Australian politicians have again treated the nation like a failed Pacific Island state, launching yet another coup to topple a serving prime minister.

Prime Minister Tony Abbott was cut down by one of his Liberal Party cabinet ministers, Malcolm Turnbull, in a party room vote brought on Monday.

Abbott, a conservative, visited the Heritage Foundation in 2012 when he was leader of the opposition.

The Australian prime minister has changed five times in five years after the Labor Party also deposed a serving prime minister, Kevin Rudd, in his first term in 2010.

Like the United Kingdom, Australia has a Westminster parliamentary system where the prime minister is not directly elected by the people but rather by his or her party colleagues.

If the polls are bad, the colleagues get spooked and the axe comes out.

But there were other factors.

A major one was the issue of same-sex marriage. Abbott, a social conservative, had been effective in holding back a relentless campaign to change the definition of marriage in recent years.

Emboldened by the Irish referendum and then the Obergefell decision of the U.S. Supreme Court, Australia’s same-sex marriage political movement went into overdrive cheered on by a campaigning media.

This pressure culminated last month in a marathon six-hour debate behind closed doors in the ruling Liberal-National coalition party room to try and resolve the issue.

Abbott emerged from that meeting announcing the coalition had decided to use its numbers to block the introduction into the Australian Parliament of yet another bill to change the definition of marriage.

Instead, a people’s vote known as a plebiscite would be held sometime after the 2016 election, kicking the issue into the long grass (putting the issue off) and blunting the momentum of same-sex marriage lobbyists.

This infuriated supporters of Turnbull, a prominent advocate for changing the definition of marriage, leading to further white-anting (erosion) of Abbott’s leadership.

In a bid to heal divisions between social conservatives and “small L” liberals within the Liberal Party, Turnbull told parliament this week he would stick by the coalition’s decision to hold the people’s vote on same-sex marriage after then 2016 election.

This has wrong-footed the same-sex marriage lobby and the Greens Party who thought a Turnbull prime ministership was their ticket to bringing the issue back to the parliament before Christmas.

Despite the circumstances of his axing, Abbott’s two-year prime ministership will be judged by history as one of substance.

He secured Australia’s borders by stopping people smugglers from routinely delivering illegal immigrants to Australia by turning around their boats and sending them back to Indonesia.

This came after 1000 people, including women and children, drowned at sea trying to reach Australia after the Labor party watered down previous border protection policies instituted under another former Prime Minister John Howard.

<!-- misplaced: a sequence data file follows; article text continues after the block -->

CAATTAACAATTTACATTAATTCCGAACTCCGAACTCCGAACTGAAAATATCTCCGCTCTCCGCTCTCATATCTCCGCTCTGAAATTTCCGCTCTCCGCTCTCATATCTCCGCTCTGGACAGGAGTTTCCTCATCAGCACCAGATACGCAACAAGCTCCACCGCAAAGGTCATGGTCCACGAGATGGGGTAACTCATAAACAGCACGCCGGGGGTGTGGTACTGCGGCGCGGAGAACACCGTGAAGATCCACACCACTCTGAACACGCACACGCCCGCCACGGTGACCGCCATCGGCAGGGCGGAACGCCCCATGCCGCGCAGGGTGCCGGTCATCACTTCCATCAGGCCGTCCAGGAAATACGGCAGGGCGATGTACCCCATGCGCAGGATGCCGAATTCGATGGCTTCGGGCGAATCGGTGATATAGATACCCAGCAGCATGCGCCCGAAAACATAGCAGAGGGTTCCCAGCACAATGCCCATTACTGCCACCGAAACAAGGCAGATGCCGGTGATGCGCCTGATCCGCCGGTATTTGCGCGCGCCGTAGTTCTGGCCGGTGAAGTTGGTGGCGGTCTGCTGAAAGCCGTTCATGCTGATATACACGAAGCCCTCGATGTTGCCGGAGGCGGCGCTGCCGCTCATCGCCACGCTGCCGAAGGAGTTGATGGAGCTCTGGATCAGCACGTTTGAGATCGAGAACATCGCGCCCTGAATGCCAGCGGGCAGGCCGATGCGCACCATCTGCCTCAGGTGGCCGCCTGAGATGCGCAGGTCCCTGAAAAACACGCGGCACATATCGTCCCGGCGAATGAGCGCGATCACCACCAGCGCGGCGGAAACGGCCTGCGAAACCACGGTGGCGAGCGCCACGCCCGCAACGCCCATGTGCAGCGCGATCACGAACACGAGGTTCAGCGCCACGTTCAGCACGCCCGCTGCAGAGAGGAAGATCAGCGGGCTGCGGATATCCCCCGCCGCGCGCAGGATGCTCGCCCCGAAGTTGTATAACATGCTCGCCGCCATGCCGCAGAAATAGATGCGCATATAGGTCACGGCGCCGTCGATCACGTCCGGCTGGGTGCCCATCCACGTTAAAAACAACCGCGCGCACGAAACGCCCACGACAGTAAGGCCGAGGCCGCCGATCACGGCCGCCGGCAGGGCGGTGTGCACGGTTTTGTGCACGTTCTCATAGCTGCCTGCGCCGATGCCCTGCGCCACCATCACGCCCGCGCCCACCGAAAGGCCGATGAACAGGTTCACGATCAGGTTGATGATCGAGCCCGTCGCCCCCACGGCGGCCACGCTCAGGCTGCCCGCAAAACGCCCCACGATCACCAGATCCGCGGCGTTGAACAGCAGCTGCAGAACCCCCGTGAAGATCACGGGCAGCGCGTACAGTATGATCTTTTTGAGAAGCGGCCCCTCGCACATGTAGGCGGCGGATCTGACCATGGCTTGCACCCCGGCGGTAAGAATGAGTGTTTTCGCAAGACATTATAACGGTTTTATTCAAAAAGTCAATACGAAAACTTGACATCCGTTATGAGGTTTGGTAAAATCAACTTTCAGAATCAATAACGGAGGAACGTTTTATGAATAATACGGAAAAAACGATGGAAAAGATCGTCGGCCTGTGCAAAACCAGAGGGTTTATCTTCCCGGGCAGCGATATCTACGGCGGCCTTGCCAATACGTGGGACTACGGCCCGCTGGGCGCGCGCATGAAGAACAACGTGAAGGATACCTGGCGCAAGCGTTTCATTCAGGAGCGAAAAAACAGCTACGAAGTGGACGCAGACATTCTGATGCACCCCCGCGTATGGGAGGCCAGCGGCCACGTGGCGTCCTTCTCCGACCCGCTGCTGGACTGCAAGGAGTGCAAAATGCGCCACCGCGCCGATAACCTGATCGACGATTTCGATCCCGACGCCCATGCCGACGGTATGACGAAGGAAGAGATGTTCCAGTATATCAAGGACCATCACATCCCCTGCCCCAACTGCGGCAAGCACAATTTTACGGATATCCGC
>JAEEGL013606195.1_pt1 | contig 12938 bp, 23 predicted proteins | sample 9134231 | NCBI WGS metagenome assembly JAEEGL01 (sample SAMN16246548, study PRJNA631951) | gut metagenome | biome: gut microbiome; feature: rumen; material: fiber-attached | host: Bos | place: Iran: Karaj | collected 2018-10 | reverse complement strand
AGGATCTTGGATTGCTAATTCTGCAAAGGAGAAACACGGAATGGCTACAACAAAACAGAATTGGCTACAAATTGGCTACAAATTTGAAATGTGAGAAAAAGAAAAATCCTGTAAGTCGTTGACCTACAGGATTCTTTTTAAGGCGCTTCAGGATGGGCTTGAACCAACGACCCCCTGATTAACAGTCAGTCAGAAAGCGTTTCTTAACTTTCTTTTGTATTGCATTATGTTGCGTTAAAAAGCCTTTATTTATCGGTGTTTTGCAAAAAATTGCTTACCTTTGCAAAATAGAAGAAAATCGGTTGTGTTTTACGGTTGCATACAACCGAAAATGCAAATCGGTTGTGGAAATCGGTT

With illegal immigration halted, Abbott last week announced Australia would resettle 12,000 Syrian refugees in a special humanitarian commitment on top of Australia’s annual refugee intake of 13,750 per year.

On a per capita basis, it was one of the world’s most generous responses to the Syrian crisis. Persecuted religious minorities, the bulk of which are of course Christian, will be given preference in this allocation.

Abbott was quick to join the US-led coalition against Islamic State last year, and just last week the Australian cabinet approved an expansion of the mission into Syria, with a RAAF Hornet this week destroying an IS armored personnel carrier in Syria.

Despite a hostile Senate where the government does not control the numbers, Abbott shaved $50 billion off the budget deficit. In addition, free trade agreements were negotiated with South Korea, Japan and China.

His leadership, however, was not mistake-free.

Granting a Knighthood to the Queen’s husband, Prince Philip, went down badly with egalitarian-minded Australians and Abbott was too slow to act to sack the speaker of the House of Representatives who caused outrage by using taxpayers’ money to charter a helicopter to travel to a party fundraiser.

In a gracious concession speech, Abbott said:

“Poll-driven panic has produced a revolving-door prime ministership, which can’t be good for the country, and a febrile media culture has developed that rewards treachery.”

He quoted from the first Christian sermon preached on Australian soil the day after the First Fleet carrying English convicts landed at what is now Sydney in 1788.

“The Reverend Richard Johnson took as his text, ‘What shall I render unto the Lord for all his blessings to me?’

“At this, my final statement as Prime Minister, I say: I have rendered all and I am proud of my service.

“My love for this country is as strong as ever and may God bless this great Commonwealth.”